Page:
July 1978 saw the first flight of an improved model, the T-300 Skyfarmer, powered by a Textron Lycoming IO-540-engine. This was followed in 1981 by the T-300A with improved aerodynamics. Transavia ceased production of the T-300 in 1985. In 1982 certification was undertaken to enable sales in the North American market. Assistance was provided by the Aeronautical Research Laboratories of the Defence Science and Technology Organisation and extensive tests carried out on the ground and in subsequent flight flutter clearance trials. Ref. DSTO Structures Tech. Memo. 341 In 1985 an extended version was produced and released as the T-400. The engine was changed from a 6-cylinder to an 8-cylinder and the tail booms extended by 750 millimetres. Other minor changes were made to the aerodynamics. Flutter clearance tests were again carried out by ARL and manufacture proceeded. An isolated flutter incident was reported in 1986 involving violent oscillations of the rudder and tail boom on the T-400 during a delivery flight.

Investigations were carried out by ARL and a split mass balance arm was fitted to each rudder. Prior to this the aircraft had relied on frictional damping provided by the lengthy control cables; the modified aircraft was tested both on the ground, in flight trials in March 1988 over Port Philip near Melbourne, Australia. All attempts to induce the oscillations showed that there was no indication of a mode of vibration becoming unstable; the maximum speed achieved was 160 knots in a steep dive. Oscillations were induced with an air operated tool fitted with an out-of-balance rotating mass; this device had a rotational speed from 18 Hz down to zero for each charge of the compressed air cylinder. At least 120 had been built by 1988; as of 2008, there are at least three examples in museums in New Zealand, with an additional one being restored to airworthy status. The second prototype is preserved in the Powerhouse Museum collection, Australia. There is one Transavia PL-12 Airtruk on display and under restoration at the Danish Air Museum at the airport called "Stauning" in western Denmark.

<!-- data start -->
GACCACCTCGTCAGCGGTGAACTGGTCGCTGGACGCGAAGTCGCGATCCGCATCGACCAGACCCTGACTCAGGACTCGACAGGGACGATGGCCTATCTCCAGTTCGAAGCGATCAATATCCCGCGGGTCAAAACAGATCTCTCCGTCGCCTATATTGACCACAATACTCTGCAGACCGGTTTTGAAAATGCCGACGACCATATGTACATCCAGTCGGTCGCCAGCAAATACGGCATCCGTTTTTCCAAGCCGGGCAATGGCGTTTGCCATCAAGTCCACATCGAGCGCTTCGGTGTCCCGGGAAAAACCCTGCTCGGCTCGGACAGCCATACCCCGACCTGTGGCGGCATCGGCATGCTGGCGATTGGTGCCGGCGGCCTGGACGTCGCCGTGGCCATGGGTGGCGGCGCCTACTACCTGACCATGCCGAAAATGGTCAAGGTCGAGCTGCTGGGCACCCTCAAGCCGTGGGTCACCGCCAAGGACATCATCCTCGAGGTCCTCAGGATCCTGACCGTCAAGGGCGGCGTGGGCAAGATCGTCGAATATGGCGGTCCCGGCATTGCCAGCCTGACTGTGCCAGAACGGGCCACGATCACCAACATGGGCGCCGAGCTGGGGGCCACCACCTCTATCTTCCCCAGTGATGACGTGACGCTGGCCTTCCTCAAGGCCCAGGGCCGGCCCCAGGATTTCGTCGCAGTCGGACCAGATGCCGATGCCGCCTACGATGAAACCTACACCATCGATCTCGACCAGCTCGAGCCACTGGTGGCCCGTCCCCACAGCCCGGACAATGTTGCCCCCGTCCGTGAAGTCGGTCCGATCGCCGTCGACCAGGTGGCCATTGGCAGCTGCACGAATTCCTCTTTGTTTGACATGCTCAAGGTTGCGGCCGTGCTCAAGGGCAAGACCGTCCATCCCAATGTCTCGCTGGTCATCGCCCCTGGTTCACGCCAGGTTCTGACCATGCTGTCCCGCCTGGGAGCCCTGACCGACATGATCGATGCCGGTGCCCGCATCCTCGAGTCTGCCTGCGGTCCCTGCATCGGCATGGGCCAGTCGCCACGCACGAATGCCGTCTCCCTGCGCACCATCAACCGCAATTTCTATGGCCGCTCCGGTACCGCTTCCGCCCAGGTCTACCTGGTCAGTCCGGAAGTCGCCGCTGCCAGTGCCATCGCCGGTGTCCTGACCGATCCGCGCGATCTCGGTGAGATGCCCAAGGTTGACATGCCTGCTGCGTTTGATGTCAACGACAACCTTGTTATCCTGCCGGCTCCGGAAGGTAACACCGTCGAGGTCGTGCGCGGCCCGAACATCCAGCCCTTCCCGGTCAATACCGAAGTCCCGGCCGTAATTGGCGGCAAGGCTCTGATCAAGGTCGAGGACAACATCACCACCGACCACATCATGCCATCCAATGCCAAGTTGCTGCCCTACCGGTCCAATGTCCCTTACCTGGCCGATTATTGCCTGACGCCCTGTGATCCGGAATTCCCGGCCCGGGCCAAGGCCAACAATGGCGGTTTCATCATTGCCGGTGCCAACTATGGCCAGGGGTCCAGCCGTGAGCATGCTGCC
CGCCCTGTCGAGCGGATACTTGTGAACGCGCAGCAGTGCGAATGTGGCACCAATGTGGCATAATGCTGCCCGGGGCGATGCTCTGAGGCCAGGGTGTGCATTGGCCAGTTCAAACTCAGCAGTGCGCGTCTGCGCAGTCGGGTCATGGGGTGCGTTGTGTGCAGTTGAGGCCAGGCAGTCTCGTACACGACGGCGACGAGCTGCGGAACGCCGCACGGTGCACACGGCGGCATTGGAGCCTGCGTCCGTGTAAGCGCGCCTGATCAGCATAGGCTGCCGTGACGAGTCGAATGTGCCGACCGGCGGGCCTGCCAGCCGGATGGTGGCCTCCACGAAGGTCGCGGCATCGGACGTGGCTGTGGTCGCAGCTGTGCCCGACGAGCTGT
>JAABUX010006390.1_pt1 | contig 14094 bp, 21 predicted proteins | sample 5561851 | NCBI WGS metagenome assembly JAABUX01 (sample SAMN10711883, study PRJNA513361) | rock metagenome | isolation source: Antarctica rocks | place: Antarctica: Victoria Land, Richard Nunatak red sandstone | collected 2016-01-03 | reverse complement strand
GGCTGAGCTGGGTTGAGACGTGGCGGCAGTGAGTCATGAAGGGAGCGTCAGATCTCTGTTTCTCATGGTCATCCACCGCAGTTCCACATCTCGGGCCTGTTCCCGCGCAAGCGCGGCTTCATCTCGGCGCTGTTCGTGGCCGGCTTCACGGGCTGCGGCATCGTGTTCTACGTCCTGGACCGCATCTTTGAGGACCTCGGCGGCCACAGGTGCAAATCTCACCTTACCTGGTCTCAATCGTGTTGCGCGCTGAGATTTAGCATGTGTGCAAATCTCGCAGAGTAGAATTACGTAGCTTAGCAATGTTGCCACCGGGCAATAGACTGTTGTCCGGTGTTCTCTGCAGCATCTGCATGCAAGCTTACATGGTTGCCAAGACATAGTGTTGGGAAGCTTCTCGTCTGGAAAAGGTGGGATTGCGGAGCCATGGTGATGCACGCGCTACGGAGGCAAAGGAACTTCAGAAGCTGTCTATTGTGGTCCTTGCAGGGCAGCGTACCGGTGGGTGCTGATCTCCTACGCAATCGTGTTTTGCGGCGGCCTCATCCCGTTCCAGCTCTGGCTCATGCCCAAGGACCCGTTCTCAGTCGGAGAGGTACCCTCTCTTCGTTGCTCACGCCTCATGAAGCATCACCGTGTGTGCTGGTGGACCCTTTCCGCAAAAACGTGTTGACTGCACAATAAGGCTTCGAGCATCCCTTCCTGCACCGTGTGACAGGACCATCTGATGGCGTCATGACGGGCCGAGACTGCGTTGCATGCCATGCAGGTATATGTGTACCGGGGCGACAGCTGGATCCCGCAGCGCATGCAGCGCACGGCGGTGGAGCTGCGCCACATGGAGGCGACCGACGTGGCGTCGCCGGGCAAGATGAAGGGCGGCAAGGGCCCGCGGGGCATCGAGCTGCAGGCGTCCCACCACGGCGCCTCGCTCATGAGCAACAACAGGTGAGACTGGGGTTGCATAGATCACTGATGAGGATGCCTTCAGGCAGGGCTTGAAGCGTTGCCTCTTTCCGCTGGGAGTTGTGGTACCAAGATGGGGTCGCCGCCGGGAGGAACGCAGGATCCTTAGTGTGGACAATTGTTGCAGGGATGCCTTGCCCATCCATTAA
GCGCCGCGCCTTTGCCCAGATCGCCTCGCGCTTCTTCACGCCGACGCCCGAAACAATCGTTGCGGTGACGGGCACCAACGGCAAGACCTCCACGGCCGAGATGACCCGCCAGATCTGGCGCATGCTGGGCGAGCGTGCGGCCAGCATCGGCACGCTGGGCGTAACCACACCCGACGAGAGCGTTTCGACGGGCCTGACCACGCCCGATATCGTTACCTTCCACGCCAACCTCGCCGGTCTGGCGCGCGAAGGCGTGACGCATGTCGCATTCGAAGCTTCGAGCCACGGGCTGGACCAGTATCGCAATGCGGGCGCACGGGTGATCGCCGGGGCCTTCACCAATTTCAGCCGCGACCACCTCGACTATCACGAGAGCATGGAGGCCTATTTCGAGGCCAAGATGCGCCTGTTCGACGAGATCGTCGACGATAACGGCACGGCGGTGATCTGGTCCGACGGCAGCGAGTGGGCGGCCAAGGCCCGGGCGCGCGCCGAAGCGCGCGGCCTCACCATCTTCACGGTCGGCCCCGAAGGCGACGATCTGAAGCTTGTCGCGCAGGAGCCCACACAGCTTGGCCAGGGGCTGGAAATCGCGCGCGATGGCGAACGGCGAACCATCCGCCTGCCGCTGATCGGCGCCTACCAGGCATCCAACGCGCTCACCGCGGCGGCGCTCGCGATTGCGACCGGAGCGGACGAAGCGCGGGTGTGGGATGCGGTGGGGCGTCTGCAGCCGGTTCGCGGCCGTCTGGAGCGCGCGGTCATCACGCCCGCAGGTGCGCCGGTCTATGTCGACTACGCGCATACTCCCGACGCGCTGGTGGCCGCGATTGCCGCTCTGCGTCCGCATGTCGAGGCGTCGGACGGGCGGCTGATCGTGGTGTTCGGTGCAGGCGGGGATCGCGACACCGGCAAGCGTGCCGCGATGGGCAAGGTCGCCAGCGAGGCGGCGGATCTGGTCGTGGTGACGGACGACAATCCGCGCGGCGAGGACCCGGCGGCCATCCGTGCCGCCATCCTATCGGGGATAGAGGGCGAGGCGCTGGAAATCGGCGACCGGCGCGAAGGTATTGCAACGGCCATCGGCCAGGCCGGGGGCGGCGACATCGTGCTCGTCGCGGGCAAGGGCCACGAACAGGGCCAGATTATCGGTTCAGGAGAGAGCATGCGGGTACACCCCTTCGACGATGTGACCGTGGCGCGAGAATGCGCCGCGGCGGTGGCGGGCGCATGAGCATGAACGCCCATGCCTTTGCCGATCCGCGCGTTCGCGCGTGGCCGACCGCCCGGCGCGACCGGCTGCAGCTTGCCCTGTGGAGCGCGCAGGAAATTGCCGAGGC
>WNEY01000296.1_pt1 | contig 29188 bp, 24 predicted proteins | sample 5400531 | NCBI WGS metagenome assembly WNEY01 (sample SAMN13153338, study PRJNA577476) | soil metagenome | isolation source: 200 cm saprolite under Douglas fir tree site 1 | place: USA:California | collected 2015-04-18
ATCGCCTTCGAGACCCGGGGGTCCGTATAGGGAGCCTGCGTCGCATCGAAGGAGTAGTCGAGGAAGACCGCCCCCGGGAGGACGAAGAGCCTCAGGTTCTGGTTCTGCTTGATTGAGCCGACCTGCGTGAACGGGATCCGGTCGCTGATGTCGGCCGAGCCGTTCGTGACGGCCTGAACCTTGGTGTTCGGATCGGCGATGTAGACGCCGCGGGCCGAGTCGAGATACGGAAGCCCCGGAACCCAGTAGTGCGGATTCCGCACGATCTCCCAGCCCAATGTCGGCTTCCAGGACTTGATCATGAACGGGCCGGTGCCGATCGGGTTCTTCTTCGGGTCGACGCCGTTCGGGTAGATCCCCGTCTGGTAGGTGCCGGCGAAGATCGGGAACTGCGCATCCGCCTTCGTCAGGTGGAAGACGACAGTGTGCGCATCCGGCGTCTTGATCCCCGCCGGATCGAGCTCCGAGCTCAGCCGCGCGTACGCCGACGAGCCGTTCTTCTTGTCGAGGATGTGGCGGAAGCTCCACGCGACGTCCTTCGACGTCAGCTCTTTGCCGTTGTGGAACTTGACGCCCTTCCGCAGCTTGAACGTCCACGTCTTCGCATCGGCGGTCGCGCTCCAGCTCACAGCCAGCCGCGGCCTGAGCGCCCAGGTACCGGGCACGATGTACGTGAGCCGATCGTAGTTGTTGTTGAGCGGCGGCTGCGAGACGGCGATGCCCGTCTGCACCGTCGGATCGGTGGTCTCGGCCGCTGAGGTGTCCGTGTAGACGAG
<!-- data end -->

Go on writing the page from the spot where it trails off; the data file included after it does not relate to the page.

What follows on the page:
There is one airworthy Airtruk in Ecka airfield near Zrenjanin, two airworthy T300A models in AlburyAustralia and one airworthy PL12 model in Tooma, Australia. There is one airworthy and flying at Temora Airport, New South Wales Australia There is one located in the Bathurst Aerodrome, New South Wales Australia. There is one located at the Queensland Air Museum, Queensland Australia. There is one located at Cuatro Vientos Spain. PL-12 Airtruk Single-engined agricultural aircraft. Powered by 300 hp Rolls Royce Continental IO-520-D PL-12U Multi-purpose utility transport, air ambulance, aerial survey aircraft. T-320 Airtruk Powered by a 320-hp Continental/Rolls-Royce Tiara 6-320-2B piston engine. Skyfarmer T-300 Powered by Lycoming O-540 engine. Skyfarmer T-300A Improved version of the T-300. Skyfarmer T-400 Enlarged, more powerful (400 hp Lycoming O-720 engine. PL-12 MIL Proposed multi-role utility transport, air ambulance, forward air control, light attack, counter-insurgency aircraft. Known as the M-300.

PL-12 550T Proposed variant powered by a 550-hp Pratt & Whitney Canada PT6A turboprop engine. Data from Jane's All the Worlds Aircraft 1988-89 General characteristics Crew: 1 Capacity: 2 pax / 2,000 lb dry chemicals or 818 l liquids Length: 21 ft 0 in Wingspan: 39 ft 4 in Height: 9 ft 0 in Wing area: 256 sq ft Airfoil: NACA 23012 Empty weight: 1,709 lb PL-12U 1,830 lb Max takeoff weight: 4,090 lb Fuel capacity: 181.5 l in two upper wing fuel tanks with optional second tank in each wing for a total of 373 l Powerplant: 1 × Rolls-Royce/Continental IO-520-D 6-cyl. Air-cooled horizontally opposed piston engine, 300 hp Propellers: 2-bladed McCauley D2A34C58/90AT-2 constant speed metal propeller, 7 ft 4 in diameterPerformance Maximum speed: 103 kn PL-12U 112 kn Cruise speed: 95 kn at 75% power at Sea level ISAPL-12U 102 kn Stall speed: 52 kn flaps downPL-12U 50 kn Never exceed speed: 180 kn PL-12U 150 kn Rate of climb: 600 ft/min PL-12U 4.066 m/s Wing loading: 16 lb/sq ft PL-12U 73 kg/m2 Power/mass: 0.12 kW/kg PL-12U 0.129 kW/kg Donald, David.